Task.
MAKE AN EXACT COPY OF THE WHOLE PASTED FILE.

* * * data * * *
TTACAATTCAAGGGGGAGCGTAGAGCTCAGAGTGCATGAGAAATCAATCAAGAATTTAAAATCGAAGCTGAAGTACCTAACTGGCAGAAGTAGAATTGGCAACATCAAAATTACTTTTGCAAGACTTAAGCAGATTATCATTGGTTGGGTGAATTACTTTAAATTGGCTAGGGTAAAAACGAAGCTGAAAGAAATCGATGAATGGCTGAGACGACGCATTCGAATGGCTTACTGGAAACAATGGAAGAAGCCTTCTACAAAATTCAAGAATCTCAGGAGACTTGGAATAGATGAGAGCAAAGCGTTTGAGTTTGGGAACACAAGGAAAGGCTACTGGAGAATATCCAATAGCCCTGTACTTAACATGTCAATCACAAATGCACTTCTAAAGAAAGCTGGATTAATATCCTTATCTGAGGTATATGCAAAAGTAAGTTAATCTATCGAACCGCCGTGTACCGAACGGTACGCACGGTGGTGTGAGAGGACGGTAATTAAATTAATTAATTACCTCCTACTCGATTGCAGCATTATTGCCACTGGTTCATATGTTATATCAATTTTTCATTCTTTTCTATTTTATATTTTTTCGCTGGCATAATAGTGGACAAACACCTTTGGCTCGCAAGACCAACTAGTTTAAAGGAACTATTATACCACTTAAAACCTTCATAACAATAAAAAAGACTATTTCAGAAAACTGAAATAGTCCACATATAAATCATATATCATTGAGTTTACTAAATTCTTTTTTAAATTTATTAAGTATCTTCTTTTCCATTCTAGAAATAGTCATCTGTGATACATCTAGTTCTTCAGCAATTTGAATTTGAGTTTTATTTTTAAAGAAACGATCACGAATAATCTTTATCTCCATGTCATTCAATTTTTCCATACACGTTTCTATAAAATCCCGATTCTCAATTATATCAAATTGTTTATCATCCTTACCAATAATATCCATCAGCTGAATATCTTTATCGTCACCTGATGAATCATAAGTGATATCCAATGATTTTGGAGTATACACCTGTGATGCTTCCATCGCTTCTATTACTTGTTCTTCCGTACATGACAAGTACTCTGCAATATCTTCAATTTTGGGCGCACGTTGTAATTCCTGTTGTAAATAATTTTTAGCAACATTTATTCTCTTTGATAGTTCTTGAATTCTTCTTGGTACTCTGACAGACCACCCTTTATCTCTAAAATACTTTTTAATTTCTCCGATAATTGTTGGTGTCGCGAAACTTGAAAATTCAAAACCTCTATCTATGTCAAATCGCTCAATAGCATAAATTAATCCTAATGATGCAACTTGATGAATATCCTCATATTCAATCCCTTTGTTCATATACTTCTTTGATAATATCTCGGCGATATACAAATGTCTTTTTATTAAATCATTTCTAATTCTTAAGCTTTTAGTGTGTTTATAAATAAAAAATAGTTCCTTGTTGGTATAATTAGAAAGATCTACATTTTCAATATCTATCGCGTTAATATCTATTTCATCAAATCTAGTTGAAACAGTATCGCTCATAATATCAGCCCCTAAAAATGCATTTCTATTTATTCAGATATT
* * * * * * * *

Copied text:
TTACAATTCAAGGGGGAGCGTAGAGCTCAGAGTGCATGAGAAATCAATCAAGAATTTAAAATCGAAGCTGAAGTACCTAACTGGCAGAAGTAGAATTGGCAACATCAAAATTACTTTTGCAAGACTTAAGCAGATTATCATTGGTTGGGTGAATTACTTTAAATTGGCTAGGGTAAAAACGAAGCTGAAAGAAATCGATGAATGGCTGAGACGACGCATTCGAATGGCTTACTGGAAACAATGGAAGAAGCCTTCTACAAAATTCAAGAATCTCAGGAGACTTGGAATAGATGAGAGCAAAGCGTTTGAGTTTGGGAACACAAGGAAAGGCTACTGGAGAATATCCAATAGCCCTGTACTTAACATGTCAATCACAAATGCACTTCTAAAGAAAGCTGGATTAATATCCTTATCTGAGGTATATGCAAAAGTAAGTTAATCTATCGAACCGCCGTGTACCGAACGGTACGCACGGTGGTGTGAGAGGACGGTAATTAAATTAATTAATTACCTCCTACTCGATTGCAGCATTATTGCCACTGGTTCATATGTTATATCAATTTTTCATTCTTTTCTATTTTATATTTTTTCGCTGGCATAATAGTGGACAAACACCTTTGGCTCGCAAGACCAACTAGTTTAAAGGAACTATTATACCACTTAAAACCTTCATAACAATAAAAAAGACTATTTCAGAAAACTGAAATAGTCCACATATAAATCATATATCATTGAGTTTACTAAATTCTTTTTTAAATTTATTAAGTATCTTCTTTTCCATTCTAGAAATAGTCATCTGTGATACATCTAGTTCTTCAGCAATTTGAATTTGAGTTTTATTTTTAAAGAAACGATCACGAATAATCTTTATCTCCATGTCATTCAATTTTTCCATACACGTTTCTATAAAATCCCGATTCTCAATTATATCAAATTGTTTATCATCCTTACCAATAATATCCATCAGCTGAATATCTTTATCGTCACCTGATGAATCATAAGTGATATCCAATGATTTTGGAGTATACACCTGTGATGCTTCCATCGCTTCTATTACTTGTTCTTCCGTACATGACAAGTACTCTGCAATATCTTCAATTTTGGGCGCACGTTGTAATTCCTGTTGTAAATAATTTTTAGCAACATTTATTCTCTTTGATAGTTCTTGAATTCTTCTTGGTACTCTGACAGACCACCCTTTATCTCTAAAATACTTTTTAATTTCTCCGATAATTGTTGGTGTCGCGAAACTTGAAAATTCAAAACCTCTATCTATGTCAAATCGCTCAATAGCATAAATTAATCCTAATGATGCAACTTGATGAATATCCTCATATTCAATCCCTTTGTTCATATACTTCTTTGATAATATCTCGGCGATATACAAATGTCTTTTTATTAAATCATTTCTAATTCTTAAGCTTTTAGTGTGTTTATAAATAAAAAATAGTTCCTTGTTGGTATAATTAGAAAGATCTACATTTTCAATATCTATCGCGTTAATATCTATTTCATCAAATCTAGTTGAAACAGTATCGCTCATAATATCAGCCCCTAAAAATGCATTTCTATTTATTCAGATATT